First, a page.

Gus Van Sant & Jon Robin Baitz collaborate on a miniseries rich in both vintage style & human drama.
Nora Ephron once said “Everything is copy.” When you’re a writer, anything you see, experience, or hear, even in confidence, might be filed away to use as creative fodder later, despite the potentially sketchy ethics of it. If you’re lucky, maybe your friends won’t recognize themselves quite as easily as the friends of Truman Capote did when he wrote “La Côte Basque, 1965,” a short story published in Esquire. Though the story purported to be fiction, it was thinly veiled fiction at best. So thin, in fact, you could see right through it.
The events leading up to the publication of Capote’s work in 1975, and the fallout afterward, is the focus of Feud: Capote vs. The Swans, a limited series that at first blush looks like it’s going to be camp nonsense in the vein of the interminable Real Housewives franchise, but has a deep sense of melancholy at its core. With the first four episodes directed by Gus Van Sant, where an easy approach would be to clearly delineate villains and heroes from the beginning, instead it offers something a little more complicated, and asks some uncomfortable questions about friendship, creativity, and trust.
Feud opens in 1984 with Truman Capote (Tom Hollander, not to be confused with actor Tom Holland, or director Tom Holland), once the beautiful golden boy of American literature, in sharp decline. His health is failing due to years of alcoholism, his most important work is decades behind him, and he’s desperately lonely. He reflects on a better (if not necessarily happier) time in his life, when he was still the toast of New York, the rare celebrity author who was an in-demand party guest, and an honorary member of high society. He was particularly close to whom he dubbed “the Swans,” a collection of glamorous older women, all of them extremely wealthy, and either married to, or divorced from (some several times) powerful men.
Truman’s favorite of the Swans is Barbara “Babe” Paley (Naomi Watts), the most beautiful and elegant of them all, about whom he says “Her only flaw is that she’s perfect. Other than that, she’s perfect.” Babe adores Truman, and turns to him when she discovers that her husband, head of CBS television Bill Paley (Treat Williams, in his final role), has been unfaithful. In fact, all of the Swans use Truman as a confidante and sounding board (and sometimes a surrogate husband minus the sex), sharing all kinds of dirt and gossip about both their own lives, and the lives of their friends and acquaintances, unaware that Truman is taking it all in with the ears and eye for detail of a journalist.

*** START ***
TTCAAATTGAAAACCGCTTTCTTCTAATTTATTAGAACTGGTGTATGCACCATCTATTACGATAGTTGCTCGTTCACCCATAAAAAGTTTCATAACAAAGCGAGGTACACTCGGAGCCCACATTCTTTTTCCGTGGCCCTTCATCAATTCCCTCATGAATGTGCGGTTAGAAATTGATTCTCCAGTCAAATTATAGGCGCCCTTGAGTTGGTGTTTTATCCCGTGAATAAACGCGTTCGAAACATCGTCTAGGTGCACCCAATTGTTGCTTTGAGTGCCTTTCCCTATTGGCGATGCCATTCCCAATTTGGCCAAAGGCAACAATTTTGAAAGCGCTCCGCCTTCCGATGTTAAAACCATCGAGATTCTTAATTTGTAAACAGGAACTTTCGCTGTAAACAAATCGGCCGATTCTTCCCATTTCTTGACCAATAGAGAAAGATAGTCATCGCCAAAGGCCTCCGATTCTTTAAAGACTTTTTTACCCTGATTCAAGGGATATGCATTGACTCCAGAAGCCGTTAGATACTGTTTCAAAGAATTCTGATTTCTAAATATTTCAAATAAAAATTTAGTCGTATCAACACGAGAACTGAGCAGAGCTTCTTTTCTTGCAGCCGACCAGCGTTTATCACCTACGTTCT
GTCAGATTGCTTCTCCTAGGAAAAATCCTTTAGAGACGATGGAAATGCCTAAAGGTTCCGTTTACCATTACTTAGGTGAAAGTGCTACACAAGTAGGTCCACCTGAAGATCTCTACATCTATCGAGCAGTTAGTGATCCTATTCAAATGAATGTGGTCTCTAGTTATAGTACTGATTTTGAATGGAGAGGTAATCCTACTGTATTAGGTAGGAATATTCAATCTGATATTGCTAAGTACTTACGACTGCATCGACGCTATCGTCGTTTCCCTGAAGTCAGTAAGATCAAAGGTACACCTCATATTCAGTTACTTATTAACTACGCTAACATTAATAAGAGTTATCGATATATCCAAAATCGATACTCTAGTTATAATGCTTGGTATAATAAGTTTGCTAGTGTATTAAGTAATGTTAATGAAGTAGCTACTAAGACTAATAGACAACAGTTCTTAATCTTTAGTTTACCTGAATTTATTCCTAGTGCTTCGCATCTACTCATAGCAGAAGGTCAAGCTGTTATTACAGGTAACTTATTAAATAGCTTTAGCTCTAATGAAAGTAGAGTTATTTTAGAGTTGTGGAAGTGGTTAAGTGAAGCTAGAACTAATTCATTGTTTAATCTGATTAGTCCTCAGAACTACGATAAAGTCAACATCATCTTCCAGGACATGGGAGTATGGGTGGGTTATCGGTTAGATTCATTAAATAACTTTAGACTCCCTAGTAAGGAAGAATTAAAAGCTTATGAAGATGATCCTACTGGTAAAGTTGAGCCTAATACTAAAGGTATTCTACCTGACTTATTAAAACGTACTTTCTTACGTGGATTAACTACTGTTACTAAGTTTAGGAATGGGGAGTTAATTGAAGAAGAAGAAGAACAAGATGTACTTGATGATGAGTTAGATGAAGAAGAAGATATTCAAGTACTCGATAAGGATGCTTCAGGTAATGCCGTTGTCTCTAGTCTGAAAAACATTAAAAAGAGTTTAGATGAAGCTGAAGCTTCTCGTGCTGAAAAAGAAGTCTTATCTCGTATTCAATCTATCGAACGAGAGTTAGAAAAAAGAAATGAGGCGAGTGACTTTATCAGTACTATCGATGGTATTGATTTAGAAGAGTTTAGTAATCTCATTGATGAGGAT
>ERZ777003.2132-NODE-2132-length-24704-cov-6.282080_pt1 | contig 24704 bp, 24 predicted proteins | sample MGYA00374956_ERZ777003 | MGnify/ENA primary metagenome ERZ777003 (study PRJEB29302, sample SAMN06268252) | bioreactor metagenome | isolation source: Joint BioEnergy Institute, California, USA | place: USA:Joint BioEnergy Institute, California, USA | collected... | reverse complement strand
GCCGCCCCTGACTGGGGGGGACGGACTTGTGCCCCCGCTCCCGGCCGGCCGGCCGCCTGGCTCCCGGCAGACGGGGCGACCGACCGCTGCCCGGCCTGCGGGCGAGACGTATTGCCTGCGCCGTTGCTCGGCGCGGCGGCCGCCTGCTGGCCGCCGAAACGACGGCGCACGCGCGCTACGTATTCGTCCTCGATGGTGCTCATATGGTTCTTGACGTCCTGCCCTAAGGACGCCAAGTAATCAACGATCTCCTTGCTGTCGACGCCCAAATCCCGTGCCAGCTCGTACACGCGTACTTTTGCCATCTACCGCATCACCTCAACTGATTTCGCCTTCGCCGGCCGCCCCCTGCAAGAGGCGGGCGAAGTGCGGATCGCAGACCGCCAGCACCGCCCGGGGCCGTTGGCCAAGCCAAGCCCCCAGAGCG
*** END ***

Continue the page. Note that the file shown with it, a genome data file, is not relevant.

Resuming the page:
Years overdue in delivering a book on contract (and having already spent the advance money), Truman scrambles to put together something to show to his agent, He eventually submits “La Côte Basque, 1965,” a harsh skewering of the high society he so badly wanted to be a part of at one point, which bares the gruesome details of not just Bill Paley’s infidelity, but the murder of William Woodward, Jr., who was shot by his wife, Ann (Demi Moore), after she allegedly mistook him for a burglar. Though it was intended as an excerpt from a novel (Answered Prayers, which was never fully published), it’s impossible to not know who the story is about, and, rather than being celebrated for its sharp-tongued wit, it’s met with shock and anger. Once it’s discovered that Ann, distraught over the article and its allegations against her, has committed suicide, he’s frozen out by his beloved Swans. They plan to destroy him in the most effective way they know how: by cutting off access to the world he worked so hard to charm his way into.
Some of the Swans, like tough, no-nonsense broad Slim Keith (an excellent Diane Lane) have no problem circling the wagons and shutting Truman out, not just to protect Babe, but also out of a sense of propriety. You just don’t air people’s dirty laundry like that, even if you think changing their names hides anything. Others, like C.Z. Guest (Chloë Sevigny) and Lee Radziwill (Calista Flockhart), struggle with their allegiances: after all, everything Truman wrote about was true. His only crime was putting it all out in the open, instead of continuing to let it be whispered about behind people’s backs. Their united front doesn’t last very long, and a rift gradually develops between them.
No one struggles as much as Babe, however. Stricken with lung cancer, she needs all the support she can get, and her best friend has betrayed her and broken her heart. She’s the picture of quiet, almost regal dignity and grace, only reflecting the pain she feels in her eyes, both over the loss of Truman, and the fact that it takes a terminal illness for her philandering husband to finally show some appreciation for her.